Clean Water Revolving Fund

The Clean Water Revolving Fund, also known as the State Revolving Fund (SRF) was established by the federal Clean Water Act to replace the federal Construction Grants Program. Under the SRF program, the U.S. Environmental Protection Agency (EPA) provides grants or "seed money" with a required 20 percent state match, to capitalize state revolving funds with which the states provide low-interest loans to communities. As loan principal and interest payments are paid back into the revolving fund, the money is used to finance new loan projects.

Minnesota's SRF is managed by the Minnesota Public Facilities Authority (PFA), a board of six state commissioners from the departments of Employment and Economic Development (DEED), Finance, Health, Agriculture, Transportation and the MPCA. PFA and MPCA staff jointly administer the wastewater and stormwater components of the SRF. The PFA is responsible for the financial elements of the program, while the MPCA is responsible for its environmental and technical components.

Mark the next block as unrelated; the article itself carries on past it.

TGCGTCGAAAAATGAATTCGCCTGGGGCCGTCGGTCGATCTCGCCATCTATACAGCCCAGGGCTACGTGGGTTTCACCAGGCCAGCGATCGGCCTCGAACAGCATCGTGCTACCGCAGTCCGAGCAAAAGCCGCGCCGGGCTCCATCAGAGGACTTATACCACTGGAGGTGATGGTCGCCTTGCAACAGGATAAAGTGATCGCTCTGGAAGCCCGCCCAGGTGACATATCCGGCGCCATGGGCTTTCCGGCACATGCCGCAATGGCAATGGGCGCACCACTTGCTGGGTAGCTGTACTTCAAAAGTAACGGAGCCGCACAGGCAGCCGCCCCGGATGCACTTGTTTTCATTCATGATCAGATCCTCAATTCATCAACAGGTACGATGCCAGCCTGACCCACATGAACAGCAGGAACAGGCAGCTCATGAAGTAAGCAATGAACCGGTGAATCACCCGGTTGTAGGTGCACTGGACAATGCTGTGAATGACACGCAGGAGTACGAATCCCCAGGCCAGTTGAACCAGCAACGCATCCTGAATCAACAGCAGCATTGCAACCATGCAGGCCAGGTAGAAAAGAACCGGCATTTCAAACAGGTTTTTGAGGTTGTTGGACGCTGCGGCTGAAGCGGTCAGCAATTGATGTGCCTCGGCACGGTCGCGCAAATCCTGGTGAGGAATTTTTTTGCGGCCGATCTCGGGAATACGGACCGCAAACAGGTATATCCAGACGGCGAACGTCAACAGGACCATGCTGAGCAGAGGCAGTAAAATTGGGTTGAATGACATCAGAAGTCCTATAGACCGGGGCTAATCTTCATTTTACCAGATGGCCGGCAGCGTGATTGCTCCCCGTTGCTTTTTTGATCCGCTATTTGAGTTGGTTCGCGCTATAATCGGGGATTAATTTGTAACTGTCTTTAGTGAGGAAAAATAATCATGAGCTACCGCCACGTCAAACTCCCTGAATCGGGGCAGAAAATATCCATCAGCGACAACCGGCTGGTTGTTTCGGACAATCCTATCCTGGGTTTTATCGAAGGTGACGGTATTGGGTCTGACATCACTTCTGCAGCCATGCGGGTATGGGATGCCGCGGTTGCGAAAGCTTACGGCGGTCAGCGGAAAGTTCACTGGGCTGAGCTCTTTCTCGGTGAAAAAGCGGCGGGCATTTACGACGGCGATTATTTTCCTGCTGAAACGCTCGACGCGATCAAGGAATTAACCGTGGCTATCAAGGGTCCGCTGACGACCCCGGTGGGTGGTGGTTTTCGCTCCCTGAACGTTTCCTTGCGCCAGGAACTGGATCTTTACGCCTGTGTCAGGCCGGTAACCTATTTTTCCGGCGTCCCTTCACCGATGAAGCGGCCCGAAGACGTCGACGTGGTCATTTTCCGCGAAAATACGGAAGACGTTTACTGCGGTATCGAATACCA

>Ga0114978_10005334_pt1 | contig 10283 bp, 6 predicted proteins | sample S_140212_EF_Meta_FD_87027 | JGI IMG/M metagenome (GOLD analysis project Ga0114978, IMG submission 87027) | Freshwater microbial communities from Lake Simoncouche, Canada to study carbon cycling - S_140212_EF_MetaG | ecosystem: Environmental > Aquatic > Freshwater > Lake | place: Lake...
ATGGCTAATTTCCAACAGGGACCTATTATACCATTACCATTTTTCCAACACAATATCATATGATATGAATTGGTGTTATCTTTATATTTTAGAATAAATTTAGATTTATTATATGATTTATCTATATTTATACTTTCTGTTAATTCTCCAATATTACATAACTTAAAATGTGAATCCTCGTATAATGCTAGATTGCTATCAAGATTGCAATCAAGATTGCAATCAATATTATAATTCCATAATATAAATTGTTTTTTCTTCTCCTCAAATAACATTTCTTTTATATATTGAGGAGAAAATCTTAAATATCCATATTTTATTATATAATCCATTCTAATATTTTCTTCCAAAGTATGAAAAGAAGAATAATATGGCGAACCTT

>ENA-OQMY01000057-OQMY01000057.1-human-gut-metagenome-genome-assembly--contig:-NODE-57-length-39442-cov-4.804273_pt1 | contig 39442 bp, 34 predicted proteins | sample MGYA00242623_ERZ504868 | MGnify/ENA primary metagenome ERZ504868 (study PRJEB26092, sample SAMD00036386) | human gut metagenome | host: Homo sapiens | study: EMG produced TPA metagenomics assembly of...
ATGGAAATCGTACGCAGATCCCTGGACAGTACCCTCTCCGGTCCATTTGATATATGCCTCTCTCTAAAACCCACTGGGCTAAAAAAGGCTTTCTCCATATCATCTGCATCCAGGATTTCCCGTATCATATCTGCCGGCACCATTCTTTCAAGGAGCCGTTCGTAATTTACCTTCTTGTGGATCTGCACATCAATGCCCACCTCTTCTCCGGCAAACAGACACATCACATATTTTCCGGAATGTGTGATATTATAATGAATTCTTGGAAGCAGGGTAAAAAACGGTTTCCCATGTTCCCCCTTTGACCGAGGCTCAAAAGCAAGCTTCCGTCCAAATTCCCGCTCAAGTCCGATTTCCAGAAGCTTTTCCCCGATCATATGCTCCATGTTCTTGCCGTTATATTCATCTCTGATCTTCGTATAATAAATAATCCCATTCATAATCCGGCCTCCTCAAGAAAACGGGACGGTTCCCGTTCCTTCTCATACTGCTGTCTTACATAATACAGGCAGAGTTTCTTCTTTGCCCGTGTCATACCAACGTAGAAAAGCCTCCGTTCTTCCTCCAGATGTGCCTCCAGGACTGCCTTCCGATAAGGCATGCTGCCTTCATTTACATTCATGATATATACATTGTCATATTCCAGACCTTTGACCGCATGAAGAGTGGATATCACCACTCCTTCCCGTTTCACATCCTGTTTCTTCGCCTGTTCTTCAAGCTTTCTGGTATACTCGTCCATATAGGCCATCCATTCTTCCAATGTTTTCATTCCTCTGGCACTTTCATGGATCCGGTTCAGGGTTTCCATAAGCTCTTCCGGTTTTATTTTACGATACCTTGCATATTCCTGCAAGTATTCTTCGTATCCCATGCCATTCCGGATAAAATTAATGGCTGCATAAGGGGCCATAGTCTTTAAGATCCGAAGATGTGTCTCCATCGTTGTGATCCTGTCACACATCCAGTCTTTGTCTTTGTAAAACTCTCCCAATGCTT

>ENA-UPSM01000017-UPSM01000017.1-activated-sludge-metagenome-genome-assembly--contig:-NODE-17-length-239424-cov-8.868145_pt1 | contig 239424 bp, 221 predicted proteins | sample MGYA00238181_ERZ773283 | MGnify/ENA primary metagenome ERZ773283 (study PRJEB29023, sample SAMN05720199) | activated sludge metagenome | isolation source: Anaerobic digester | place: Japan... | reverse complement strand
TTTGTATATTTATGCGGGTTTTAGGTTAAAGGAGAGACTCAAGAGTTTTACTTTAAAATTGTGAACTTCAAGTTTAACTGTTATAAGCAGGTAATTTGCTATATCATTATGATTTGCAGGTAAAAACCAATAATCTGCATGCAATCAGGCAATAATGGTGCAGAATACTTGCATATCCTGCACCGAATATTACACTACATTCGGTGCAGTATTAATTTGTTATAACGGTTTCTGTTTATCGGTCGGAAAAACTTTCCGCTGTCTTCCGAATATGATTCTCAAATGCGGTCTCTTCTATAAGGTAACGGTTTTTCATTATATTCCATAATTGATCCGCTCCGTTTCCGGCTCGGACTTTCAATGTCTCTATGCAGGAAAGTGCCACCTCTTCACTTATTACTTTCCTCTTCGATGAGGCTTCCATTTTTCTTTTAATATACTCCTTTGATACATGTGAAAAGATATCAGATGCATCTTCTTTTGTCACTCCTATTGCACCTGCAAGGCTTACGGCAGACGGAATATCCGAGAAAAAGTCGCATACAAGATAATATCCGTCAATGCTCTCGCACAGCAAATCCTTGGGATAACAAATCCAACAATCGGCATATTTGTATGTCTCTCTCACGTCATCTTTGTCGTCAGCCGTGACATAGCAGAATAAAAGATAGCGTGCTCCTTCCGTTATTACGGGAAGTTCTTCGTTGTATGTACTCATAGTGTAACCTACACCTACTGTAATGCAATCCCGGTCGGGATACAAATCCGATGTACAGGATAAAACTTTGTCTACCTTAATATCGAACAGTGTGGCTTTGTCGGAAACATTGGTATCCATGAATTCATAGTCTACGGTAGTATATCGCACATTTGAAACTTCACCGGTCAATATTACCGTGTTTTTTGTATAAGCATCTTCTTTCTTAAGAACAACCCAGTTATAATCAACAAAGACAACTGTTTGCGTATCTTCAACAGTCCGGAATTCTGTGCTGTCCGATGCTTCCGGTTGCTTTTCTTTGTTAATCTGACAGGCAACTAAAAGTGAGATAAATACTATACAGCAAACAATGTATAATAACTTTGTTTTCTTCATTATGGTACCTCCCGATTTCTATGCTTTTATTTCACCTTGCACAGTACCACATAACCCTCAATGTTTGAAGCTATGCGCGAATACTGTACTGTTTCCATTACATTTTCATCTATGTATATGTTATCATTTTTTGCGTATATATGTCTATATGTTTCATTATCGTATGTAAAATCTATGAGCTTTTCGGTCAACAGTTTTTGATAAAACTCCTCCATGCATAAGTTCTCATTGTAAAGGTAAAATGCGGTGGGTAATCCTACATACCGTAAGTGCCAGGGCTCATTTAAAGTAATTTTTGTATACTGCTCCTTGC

One of the MPCA's primary responsibilities is to score and rank proposed wastewater construction projects in accordance with the environmental criteria contained in Minn. R. 7077.0117 to 7077.0119. The result of this ranked list is called the Project Priority List (PPL). In addition, the MPCA's responsibilities include the review of proposed wastewater projects to ensure they meet state requirements and are consistent with MPCA goals.

The PFA's administration of the financial aspects of the program includes the review of loan applications, setting the terms and conditions of the loans, and managing the funds. The PFA additionally prepares the annual Intended Use Plan (IUP), which is a list of those projects on the PPL that the PFA expects to fund during the coming year.